• Record: found
  • Abstract: found
  • Article: not found
Is Open Access

Natural hazard risk of complex systems – the whole is more than the sum of its parts: II. A pilot study in Mexico City

Read this article at

      There is no author summary for this article yet. Authors can add summaries to their articles on ScienceOpen to make them more accessible to a non-specialist audience.


      <p><strong>Abstract.</strong> Assessing the risk of complex systems to natural hazards is an important and challenging problem. In today's intricate socio-technological world, characterized by strong urbanization and technological trends, the connections, interdependencies and interactions between exposed elements are crucial. These complex relations call for a paradigm shift in collective risk assessments, from a reductionist approach to a holistic one. Most commonly, the risk of a system is estimated through a reductionist approach, based on the sum of the risk of its elements individually. In contrast, a holistic approach considers the whole system as a unique entity of interconnected elements, where those connections are taken into account in order to more thoroughly assess risk. To support this paradigm shift, this paper proposes a new holistic approach to assess the risk in complex systems based on Graph Theory. The paper is organized in two parts: part I describes the proposed approach, and part II presents an application to a pilot study in Mexico City. The choice of Mexico City as the study case allows demonstrating the importance of modelling connections and interdependencies to assess risk in a complex urban environment which, in this case, is characterized by increasing risk of urban flooding due to soil subsidence and the presumable failure of the drainage system. In the application, the complexity of Mexico City is depicted by modelling certain selected typologies of elements (i.e. population, fire stations, hospitals, fuel stations, schools and crossroads) and assuming certain rules of connection between them. The relevant graph properties are computed and interpreted from a natural hazard risk perspective, and a simple hazard scenario is then integrated in the analysis. This study highlights both the potential and the relevance of the graph-based approach for natural hazard risk assessment.</p>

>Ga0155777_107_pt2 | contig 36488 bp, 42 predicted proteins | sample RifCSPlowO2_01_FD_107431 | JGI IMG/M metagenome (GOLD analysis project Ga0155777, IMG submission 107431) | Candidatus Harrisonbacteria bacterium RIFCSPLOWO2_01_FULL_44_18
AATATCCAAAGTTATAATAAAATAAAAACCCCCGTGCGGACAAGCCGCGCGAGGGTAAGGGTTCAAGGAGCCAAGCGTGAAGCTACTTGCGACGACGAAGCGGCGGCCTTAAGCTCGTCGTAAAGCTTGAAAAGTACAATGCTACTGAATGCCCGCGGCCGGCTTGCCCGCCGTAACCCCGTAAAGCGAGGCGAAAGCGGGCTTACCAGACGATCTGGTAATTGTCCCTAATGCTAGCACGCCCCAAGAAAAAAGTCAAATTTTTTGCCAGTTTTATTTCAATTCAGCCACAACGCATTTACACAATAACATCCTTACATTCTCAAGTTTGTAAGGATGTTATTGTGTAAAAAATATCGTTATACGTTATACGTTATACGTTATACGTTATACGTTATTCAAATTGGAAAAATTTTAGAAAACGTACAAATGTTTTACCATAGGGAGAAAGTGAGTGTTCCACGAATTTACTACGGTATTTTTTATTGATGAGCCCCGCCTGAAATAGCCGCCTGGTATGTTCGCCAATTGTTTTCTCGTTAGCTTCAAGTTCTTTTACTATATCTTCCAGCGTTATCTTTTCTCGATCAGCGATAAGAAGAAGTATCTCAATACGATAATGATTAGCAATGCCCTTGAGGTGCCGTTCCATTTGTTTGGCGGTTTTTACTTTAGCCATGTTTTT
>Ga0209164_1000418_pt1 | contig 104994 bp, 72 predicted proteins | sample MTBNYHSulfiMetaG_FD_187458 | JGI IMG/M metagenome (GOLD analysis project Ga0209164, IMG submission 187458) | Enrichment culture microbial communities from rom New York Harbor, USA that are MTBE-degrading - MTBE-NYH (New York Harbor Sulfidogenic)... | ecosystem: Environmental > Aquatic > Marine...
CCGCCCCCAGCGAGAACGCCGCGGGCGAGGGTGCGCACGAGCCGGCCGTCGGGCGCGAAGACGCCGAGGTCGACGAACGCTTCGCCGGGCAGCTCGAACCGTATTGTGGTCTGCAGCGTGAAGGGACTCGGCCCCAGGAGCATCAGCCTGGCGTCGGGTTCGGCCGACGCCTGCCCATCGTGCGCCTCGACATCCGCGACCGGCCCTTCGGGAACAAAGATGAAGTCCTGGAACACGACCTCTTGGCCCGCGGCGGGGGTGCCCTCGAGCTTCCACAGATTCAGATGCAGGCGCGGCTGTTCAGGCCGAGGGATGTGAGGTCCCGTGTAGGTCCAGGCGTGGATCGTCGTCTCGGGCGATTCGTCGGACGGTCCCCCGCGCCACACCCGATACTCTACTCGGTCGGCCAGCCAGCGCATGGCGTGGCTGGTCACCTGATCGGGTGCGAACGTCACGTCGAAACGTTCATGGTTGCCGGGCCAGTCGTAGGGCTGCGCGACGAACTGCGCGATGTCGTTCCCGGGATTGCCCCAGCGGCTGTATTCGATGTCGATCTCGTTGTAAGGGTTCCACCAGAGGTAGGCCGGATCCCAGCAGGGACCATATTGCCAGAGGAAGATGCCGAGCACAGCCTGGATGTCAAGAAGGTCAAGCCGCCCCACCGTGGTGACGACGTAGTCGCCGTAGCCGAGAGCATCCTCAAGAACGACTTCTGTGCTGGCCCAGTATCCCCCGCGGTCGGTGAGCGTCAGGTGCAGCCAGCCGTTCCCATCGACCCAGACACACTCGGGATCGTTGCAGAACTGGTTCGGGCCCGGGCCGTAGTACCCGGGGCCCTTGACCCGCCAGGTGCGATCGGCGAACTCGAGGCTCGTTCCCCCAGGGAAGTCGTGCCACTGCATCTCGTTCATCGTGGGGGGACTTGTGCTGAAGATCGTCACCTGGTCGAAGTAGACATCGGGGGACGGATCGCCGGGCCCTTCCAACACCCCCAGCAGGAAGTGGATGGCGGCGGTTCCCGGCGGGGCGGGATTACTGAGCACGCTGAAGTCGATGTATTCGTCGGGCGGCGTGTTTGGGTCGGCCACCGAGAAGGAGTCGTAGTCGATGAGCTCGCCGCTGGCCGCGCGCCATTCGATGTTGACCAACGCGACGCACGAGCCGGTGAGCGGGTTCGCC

Related collections

      Author and article information

      Natural Hazards and Earth System Sciences Discussions
      Nat. Hazards Earth Syst. Sci. Discuss.
      Copernicus GmbH
      October 09 2018
      : 1-28
      © 2018


      Comment on this article